Second, it means that his work of redemption is now complete. While he was on the earth, he spoke often of “the work” of the Father (John 4:34; 9:4; 17:4). His work came to a climax when he hung on the cross, bearing the sins of the world. The Bible says that when he died, he became sin for us (II Corinthians 5:21). When he died, God poured out his wrath on Jesus even though Jesus was perfect and pure and wholly innocent. But as the sinless substitute, he took the punishment I should have received so that I might go free. Just before he died, Christ shouted out, “It is finished” (John 19:30), which literally means “paid in full.” The work was done; the debt was paid. I can never be charged with the guilt of my sins because Jesus paid it all. The ascension signifies that the Father has accepted the work of his Son. Since God has accepted Christ, nothing more can be added to what he did when he died on the cross and rose from the dead. Hebrews 10:11 reminds us that there were no chairs in the tabernacle because the priests were not allowed to sit down. They stood to perform their work because their work was never done. Every day the priest would kill another animal—signifying that the price of sin had not yet been paid. But when Christ returned to heaven, he sat down because he had offered himself as the one sacrifice for sin forever. Thank God, Jesus is seated in heaven.
Third, it means he is now in the place of supreme and highest honor in the universe. God has exalted him and given him a name that is above every name (Philippians 2:9-11). At the name of Jesus every knee will bow and every tongue will one day confess that Jesus Christ is Lord to the glory of God the Father. Consider what this means:
The victim has become the victor.
The crown of thorns has been replaced by the crown of eternal glory.
The spear has been replaced with the scepter of regal authority.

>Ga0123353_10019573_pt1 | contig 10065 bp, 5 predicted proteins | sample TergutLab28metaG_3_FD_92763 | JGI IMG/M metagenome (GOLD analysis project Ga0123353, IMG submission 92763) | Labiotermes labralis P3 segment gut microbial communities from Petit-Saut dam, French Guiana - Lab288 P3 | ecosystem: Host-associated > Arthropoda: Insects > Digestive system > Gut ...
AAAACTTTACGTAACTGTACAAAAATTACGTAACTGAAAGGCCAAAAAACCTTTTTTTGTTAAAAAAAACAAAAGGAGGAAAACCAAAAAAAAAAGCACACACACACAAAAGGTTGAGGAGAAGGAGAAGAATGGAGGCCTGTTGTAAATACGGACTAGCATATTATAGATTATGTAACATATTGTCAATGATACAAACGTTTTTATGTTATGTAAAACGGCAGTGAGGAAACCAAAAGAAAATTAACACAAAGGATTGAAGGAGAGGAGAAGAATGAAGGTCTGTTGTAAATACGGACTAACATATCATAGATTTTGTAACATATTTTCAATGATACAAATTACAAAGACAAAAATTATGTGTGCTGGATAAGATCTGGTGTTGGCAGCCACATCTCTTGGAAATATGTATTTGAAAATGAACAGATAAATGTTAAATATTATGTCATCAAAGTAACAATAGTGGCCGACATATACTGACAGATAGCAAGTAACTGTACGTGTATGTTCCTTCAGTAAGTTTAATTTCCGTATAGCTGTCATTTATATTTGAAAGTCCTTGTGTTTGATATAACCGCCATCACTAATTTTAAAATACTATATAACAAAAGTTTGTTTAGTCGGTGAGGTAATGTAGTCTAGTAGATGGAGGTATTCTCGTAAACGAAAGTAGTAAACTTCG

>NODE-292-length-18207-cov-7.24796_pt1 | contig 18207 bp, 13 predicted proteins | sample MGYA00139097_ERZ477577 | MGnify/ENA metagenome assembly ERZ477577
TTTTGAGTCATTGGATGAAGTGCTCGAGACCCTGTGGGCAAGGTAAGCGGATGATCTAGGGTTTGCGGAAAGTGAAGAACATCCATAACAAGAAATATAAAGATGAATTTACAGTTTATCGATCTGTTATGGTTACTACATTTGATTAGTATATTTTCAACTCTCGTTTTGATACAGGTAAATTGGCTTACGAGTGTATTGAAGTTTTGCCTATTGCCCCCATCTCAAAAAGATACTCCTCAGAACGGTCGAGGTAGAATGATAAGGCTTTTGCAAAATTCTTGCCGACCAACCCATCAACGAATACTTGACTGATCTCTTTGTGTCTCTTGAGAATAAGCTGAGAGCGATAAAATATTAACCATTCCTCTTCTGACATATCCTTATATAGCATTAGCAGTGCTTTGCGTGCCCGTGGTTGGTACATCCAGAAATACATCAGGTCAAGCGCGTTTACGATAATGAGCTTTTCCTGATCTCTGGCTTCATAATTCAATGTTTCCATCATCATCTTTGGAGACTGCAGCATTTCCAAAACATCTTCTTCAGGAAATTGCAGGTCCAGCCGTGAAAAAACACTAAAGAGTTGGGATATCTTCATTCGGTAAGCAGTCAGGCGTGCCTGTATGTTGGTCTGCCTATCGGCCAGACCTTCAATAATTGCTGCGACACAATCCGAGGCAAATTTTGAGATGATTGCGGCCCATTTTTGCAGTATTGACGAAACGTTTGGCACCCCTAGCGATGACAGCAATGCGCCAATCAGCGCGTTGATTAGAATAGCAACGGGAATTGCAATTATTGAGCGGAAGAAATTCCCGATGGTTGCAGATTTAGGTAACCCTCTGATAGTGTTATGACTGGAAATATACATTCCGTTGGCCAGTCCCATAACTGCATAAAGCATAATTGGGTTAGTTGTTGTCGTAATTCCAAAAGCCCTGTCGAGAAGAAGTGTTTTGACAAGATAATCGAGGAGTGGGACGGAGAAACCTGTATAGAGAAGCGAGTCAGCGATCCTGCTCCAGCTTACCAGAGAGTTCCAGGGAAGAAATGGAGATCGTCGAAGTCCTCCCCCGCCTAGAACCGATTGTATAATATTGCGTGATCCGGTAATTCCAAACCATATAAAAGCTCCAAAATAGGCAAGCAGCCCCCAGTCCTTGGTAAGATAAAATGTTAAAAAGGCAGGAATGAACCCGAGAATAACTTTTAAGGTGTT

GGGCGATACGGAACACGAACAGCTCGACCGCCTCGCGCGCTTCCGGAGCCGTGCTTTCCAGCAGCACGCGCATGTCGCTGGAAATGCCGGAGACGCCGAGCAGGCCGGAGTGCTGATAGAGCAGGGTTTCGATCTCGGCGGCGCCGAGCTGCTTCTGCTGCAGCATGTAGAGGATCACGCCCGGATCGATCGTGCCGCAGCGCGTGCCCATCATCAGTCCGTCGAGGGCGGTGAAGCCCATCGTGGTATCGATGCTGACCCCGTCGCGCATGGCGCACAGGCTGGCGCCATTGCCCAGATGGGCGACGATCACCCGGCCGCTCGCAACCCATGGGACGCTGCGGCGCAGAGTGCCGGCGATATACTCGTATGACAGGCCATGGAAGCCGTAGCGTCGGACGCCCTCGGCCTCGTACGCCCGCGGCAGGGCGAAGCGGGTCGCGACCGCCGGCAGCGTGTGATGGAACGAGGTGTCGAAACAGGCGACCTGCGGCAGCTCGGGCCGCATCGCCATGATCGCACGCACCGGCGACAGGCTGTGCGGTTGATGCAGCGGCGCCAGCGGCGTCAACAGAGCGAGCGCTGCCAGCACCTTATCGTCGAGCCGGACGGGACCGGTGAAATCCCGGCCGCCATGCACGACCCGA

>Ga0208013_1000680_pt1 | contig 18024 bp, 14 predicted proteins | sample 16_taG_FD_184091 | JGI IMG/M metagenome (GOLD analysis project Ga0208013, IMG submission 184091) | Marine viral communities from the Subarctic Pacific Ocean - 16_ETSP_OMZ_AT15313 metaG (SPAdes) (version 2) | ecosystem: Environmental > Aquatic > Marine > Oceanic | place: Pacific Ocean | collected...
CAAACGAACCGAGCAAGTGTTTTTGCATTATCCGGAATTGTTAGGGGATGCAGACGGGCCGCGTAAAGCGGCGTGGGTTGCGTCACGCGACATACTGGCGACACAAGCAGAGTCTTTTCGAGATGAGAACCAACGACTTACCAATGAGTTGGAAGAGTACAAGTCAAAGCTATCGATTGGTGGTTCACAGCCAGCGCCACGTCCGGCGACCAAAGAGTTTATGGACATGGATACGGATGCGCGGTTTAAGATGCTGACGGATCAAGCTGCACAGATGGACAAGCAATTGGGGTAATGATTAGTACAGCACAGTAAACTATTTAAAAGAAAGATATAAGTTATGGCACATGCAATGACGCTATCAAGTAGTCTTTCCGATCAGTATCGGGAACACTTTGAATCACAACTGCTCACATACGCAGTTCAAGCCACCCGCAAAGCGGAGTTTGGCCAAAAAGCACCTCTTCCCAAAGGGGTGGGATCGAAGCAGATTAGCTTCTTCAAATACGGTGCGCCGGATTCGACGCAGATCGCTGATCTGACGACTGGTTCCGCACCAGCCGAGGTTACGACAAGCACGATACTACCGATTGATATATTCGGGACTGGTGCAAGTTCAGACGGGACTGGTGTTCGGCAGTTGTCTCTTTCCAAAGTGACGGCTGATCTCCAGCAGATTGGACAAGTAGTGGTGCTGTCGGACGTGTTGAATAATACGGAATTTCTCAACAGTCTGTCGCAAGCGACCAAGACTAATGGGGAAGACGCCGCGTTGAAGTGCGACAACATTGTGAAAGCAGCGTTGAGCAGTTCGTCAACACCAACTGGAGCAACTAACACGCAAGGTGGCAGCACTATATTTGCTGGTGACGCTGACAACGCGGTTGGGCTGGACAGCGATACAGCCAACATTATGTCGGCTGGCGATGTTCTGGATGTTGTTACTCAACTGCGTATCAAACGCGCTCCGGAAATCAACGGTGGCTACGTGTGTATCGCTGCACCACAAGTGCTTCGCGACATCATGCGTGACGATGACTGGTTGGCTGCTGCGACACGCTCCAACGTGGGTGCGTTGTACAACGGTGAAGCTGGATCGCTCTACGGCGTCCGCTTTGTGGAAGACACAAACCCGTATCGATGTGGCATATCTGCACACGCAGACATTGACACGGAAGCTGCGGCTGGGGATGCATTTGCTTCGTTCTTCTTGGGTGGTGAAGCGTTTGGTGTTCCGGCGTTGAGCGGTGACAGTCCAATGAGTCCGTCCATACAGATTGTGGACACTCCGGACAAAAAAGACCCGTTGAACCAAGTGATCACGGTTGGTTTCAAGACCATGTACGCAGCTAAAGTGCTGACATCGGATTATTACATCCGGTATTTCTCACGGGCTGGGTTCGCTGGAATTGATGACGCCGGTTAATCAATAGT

By seating his Son at his right hand, the Father is saying to the world, “My Son has been completely vindicated.” Now at last Jesus receives what he truly deserves.
He did not deserve to be mistreated.
He did not deserve to be mocked and humiliated.
He did not deserve to be betrayed.
He did not deserve to be beaten and savagely scourged.
He did not deserve the hammer and the nails.
He did not deserve a criminal’s death.
He did not deserve to be buried in a borrowed tomb.
But now at last, our Lord receives what he deserves—glory, laud and honor. Philippians 2:5-7 tells us that Christ “emptied himself” of the outward trappings of deity in order to take on the form of a man. He humbled himself by leaving the palaces of heaven to be born in a stable in Bethlehem. He veiled his glory and lived a life of humiliation. All of us feel it was unfair for the King of Kings to be treated so rudely by those he came to save. Do you recall that as he hung on the cross, onlookers jeered as his life ebbed away? They laughed at his pain and cried, “If you are the Son of God, save yourself” (Mark 15:29-30). The ascension means that Jesus has been vindicated in all that he came to do and his days of humiliation are over forever. In 1871 Frances Ridley Havergal wrote an ascension hymn called “Golden Harps are Sounding” that captures this truth:
Golden harps are sounding, angels voices sing,
Pearly gates are opened, opened for the King;
Jesus, King of glory, Jesus, King of love,
Is gone up in triumph, to His throne above.
He Who came to save us, He Who bled and died,
Now is crowned with glory at His Father’s side.
From the grave arisen, nevermore to die;
Jesus, King of glory, is gone up on high.
Pleading for His children in that blessed place,
Calling them to glory, sending them His grace;